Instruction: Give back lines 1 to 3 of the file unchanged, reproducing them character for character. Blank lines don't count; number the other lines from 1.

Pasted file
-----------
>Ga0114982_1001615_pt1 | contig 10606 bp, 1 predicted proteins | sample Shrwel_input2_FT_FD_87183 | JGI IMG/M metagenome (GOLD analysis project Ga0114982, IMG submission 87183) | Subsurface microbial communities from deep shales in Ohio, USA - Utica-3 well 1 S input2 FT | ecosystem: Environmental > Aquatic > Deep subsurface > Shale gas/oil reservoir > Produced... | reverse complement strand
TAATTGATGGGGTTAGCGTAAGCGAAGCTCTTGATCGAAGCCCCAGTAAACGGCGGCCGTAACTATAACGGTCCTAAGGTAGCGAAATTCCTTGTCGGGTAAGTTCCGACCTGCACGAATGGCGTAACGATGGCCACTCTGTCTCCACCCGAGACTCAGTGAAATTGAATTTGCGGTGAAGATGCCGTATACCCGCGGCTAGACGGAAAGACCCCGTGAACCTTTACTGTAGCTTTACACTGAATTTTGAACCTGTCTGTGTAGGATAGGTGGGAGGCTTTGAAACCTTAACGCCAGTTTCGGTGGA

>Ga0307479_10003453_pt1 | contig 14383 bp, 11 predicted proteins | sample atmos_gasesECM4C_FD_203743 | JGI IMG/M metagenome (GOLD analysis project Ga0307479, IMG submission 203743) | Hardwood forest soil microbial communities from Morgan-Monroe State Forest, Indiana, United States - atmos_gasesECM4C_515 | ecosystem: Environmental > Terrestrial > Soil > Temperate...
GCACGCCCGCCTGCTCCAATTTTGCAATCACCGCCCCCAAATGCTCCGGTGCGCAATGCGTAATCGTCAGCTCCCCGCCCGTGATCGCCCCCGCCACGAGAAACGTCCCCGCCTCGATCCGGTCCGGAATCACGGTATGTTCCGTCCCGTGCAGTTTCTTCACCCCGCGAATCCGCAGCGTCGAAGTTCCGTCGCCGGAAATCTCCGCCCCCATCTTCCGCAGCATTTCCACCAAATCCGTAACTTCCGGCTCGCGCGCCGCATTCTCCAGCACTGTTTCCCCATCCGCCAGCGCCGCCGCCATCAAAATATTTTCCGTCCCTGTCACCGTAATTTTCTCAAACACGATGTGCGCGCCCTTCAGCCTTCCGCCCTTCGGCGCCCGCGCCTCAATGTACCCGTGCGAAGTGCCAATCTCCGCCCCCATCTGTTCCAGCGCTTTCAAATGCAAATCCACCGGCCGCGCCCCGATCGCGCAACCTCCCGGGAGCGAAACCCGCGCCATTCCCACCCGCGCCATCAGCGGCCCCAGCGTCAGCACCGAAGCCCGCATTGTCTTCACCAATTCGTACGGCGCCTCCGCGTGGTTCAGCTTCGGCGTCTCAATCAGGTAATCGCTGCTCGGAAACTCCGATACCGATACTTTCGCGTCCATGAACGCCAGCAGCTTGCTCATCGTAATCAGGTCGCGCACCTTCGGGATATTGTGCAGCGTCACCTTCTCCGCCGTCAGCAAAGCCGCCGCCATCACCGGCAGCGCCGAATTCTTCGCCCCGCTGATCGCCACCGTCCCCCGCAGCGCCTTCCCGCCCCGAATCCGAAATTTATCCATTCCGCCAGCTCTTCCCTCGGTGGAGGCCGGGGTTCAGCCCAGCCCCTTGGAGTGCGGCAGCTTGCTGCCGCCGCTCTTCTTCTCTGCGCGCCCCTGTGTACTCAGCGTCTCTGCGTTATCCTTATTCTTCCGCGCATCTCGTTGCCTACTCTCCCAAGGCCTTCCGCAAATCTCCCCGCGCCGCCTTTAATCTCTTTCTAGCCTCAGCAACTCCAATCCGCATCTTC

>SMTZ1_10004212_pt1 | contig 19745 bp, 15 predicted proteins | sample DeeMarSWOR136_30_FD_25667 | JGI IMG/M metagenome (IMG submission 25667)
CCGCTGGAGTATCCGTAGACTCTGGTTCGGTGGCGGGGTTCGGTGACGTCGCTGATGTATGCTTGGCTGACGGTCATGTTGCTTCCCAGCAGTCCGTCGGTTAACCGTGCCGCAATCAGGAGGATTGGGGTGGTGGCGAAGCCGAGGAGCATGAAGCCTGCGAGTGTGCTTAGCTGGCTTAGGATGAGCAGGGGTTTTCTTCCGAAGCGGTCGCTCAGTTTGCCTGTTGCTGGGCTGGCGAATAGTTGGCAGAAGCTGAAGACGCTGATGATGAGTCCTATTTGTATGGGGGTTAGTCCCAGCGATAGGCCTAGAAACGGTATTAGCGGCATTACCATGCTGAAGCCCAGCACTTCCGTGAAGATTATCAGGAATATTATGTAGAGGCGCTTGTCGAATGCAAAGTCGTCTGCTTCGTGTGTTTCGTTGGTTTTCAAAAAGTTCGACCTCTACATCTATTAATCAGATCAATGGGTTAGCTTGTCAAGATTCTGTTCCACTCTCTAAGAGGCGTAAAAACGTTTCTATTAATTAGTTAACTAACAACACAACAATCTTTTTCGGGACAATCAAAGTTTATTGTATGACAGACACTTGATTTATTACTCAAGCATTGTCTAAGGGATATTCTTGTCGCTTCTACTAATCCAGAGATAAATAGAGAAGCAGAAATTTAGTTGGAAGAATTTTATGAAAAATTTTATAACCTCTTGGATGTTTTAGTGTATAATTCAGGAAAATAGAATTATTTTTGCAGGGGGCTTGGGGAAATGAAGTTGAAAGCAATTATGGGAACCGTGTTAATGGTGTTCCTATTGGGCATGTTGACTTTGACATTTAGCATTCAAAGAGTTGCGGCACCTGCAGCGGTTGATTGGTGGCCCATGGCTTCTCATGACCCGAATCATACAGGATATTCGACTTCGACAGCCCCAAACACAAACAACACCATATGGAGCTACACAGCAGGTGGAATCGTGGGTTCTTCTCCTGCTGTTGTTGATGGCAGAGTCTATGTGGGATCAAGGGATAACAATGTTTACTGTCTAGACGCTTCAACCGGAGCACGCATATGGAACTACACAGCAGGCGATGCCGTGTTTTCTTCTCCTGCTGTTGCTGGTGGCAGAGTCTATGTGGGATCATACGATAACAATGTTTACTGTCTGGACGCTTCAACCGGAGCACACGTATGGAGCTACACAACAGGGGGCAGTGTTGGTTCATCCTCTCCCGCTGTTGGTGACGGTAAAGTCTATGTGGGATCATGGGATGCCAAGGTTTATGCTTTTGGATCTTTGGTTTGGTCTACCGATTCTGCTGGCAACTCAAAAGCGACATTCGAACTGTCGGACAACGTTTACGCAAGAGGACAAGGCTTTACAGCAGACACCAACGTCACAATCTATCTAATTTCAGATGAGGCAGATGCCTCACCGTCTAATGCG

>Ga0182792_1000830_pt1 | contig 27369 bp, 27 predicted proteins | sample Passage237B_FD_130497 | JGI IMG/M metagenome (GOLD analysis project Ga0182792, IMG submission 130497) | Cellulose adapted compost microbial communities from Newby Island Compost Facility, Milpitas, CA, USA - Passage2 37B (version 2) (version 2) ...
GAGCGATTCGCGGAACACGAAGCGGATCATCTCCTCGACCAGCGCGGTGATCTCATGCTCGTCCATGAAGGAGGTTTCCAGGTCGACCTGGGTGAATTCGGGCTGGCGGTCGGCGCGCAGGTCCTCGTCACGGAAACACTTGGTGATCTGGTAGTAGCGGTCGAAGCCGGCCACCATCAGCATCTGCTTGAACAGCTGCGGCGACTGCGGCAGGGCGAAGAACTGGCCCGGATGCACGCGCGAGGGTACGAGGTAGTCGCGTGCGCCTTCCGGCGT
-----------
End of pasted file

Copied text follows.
>Ga0114982_1001615_pt1 | contig 10606 bp, 1 predicted proteins | sample Shrwel_input2_FT_FD_87183 | JGI IMG/M metagenome (GOLD analysis project Ga0114982, IMG submission 87183) | Subsurface microbial communities from deep shales in Ohio, USA - Utica-3 well 1 S input2 FT | ecosystem: Environmental > Aquatic > Deep subsurface > Shale gas/oil reservoir > Produced... | reverse complement strand
TAATTGATGGGGTTAGCGTAAGCGAAGCTCTTGATCGAAGCCCCAGTAAACGGCGGCCGTAACTATAACGGTCCTAAGGTAGCGAAATTCCTTGTCGGGTAAGTTCCGACCTGCACGAATGGCGTAACGATGGCCACTCTGTCTCCACCCGAGACTCAGTGAAATTGAATTTGCGGTGAAGATGCCGTATACCCGCGGCTAGACGGAAAGACCCCGTGAACCTTTACTGTAGCTTTACACTGAATTTTGAACCTGTCTGTGTAGGATAGGTGGGAGGCTTTGAAACCTTAACGCCAGTTTCGGTGGA

>Ga0307479_10003453_pt1 | contig 14383 bp, 11 predicted proteins | sample atmos_gasesECM4C_FD_203743 | JGI IMG/M metagenome (GOLD analysis project Ga0307479, IMG submission 203743) | Hardwood forest soil microbial communities from Morgan-Monroe State Forest, Indiana, United States - atmos_gasesECM4C_515 | ecosystem: Environmental > Terrestrial > Soil > Temperate...